Add two more murders to the list and the local residents petitioning the government to end the investigation and poor Inspector Pitt has his hands full. It is a good thing he has the help of Charlotte and her sister — isn’t it?

Can’t wait to read the rest of the series.

A Christmas Peril by J. A. Hennrikus

A Christmas PerilBarbara’s Rating: 4 of 5 stars

Series: Theater Cop Mystery #1
Publication Date: 09/18/17

This book is exciting, interesting, filled with twists and turns and many well developed and likable characters. I believe this is either the first or second book by this author and it will be interesting to see how she develops as a writer as time passes. It certainly lays a great foundation for the series.

Edwina “Sully” Sullivan was once part of the state police of Massachusetts, but she is now medically retired and divorced from her unfaithful husband. She’s moved back to her hometown, Trevorton and taken on the job of General Manager for the local theater. Sully was surprised to find that her skills learned on the police force would serve her well at the theater, but they do.

Sully deliberately chose not to become a PI because she wanted to leave police and investigative work behind. That has worked for five years. However, when the town’s leading citizen is murdered and his son (who is Sully’s friend) is the main focus of the investigation, she has to at least look into it a little to see if she can help.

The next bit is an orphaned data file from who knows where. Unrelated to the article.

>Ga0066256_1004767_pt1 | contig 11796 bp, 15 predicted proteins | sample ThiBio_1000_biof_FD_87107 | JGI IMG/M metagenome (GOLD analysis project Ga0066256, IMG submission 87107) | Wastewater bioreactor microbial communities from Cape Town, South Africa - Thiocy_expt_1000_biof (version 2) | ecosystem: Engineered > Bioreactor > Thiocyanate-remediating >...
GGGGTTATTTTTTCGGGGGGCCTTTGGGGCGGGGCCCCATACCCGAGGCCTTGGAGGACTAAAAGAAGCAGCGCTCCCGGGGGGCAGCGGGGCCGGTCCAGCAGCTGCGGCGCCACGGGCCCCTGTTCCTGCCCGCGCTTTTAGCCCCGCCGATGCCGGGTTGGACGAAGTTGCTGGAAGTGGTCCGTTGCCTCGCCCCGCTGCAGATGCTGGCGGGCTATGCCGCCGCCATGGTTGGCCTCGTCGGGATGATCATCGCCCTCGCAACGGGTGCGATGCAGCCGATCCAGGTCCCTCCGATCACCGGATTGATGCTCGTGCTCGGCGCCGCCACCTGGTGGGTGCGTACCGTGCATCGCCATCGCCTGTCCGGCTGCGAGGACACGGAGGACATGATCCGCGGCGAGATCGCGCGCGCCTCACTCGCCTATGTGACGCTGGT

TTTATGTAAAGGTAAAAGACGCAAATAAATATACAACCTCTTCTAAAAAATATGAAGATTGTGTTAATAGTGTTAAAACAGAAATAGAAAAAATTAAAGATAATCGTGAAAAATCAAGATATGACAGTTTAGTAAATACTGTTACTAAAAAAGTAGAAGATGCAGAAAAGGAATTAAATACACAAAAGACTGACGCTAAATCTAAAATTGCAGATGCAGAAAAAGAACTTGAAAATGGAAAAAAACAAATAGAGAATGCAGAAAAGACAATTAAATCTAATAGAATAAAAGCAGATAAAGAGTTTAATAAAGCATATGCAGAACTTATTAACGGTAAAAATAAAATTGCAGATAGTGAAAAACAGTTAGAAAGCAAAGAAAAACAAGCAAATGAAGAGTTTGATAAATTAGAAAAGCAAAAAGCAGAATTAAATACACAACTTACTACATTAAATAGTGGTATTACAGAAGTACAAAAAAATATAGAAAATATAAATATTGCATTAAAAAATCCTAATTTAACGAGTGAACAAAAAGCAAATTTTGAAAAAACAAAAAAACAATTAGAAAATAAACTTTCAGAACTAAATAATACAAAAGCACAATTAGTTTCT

When she arrives at the police station to see what she can do for her friend, she finds he has a very good lawyer – Sully’s ex-husband. She’s not sure how she feels about that. There is a tingle of excitement at seeing Gus again – but – she doesn’t really want to be around him.

The investigation is filled with twists and turns, multiple murders and multiple perpetrators. One of those perpetrators is a surprise!

Sully is a very relatable character and you can just feel her being pulled by her interest in the case all the while she is trying to stay out of it. She’s also pulled to Gus and it is obvious that the softer feelings are still there for him. He seems to still be drawn to her as well – especially since he didn’t want the divorce – he wanted to work things out. So, it will be interesting to watch and see the romance grow throughout the series. I say that hoping that it will grow because I really like both characters and can see them working together really well.

“I requested and received this book at no cost to me and volunteered to read it; my review is my honest opinion and given without any influence by the author or publisher.”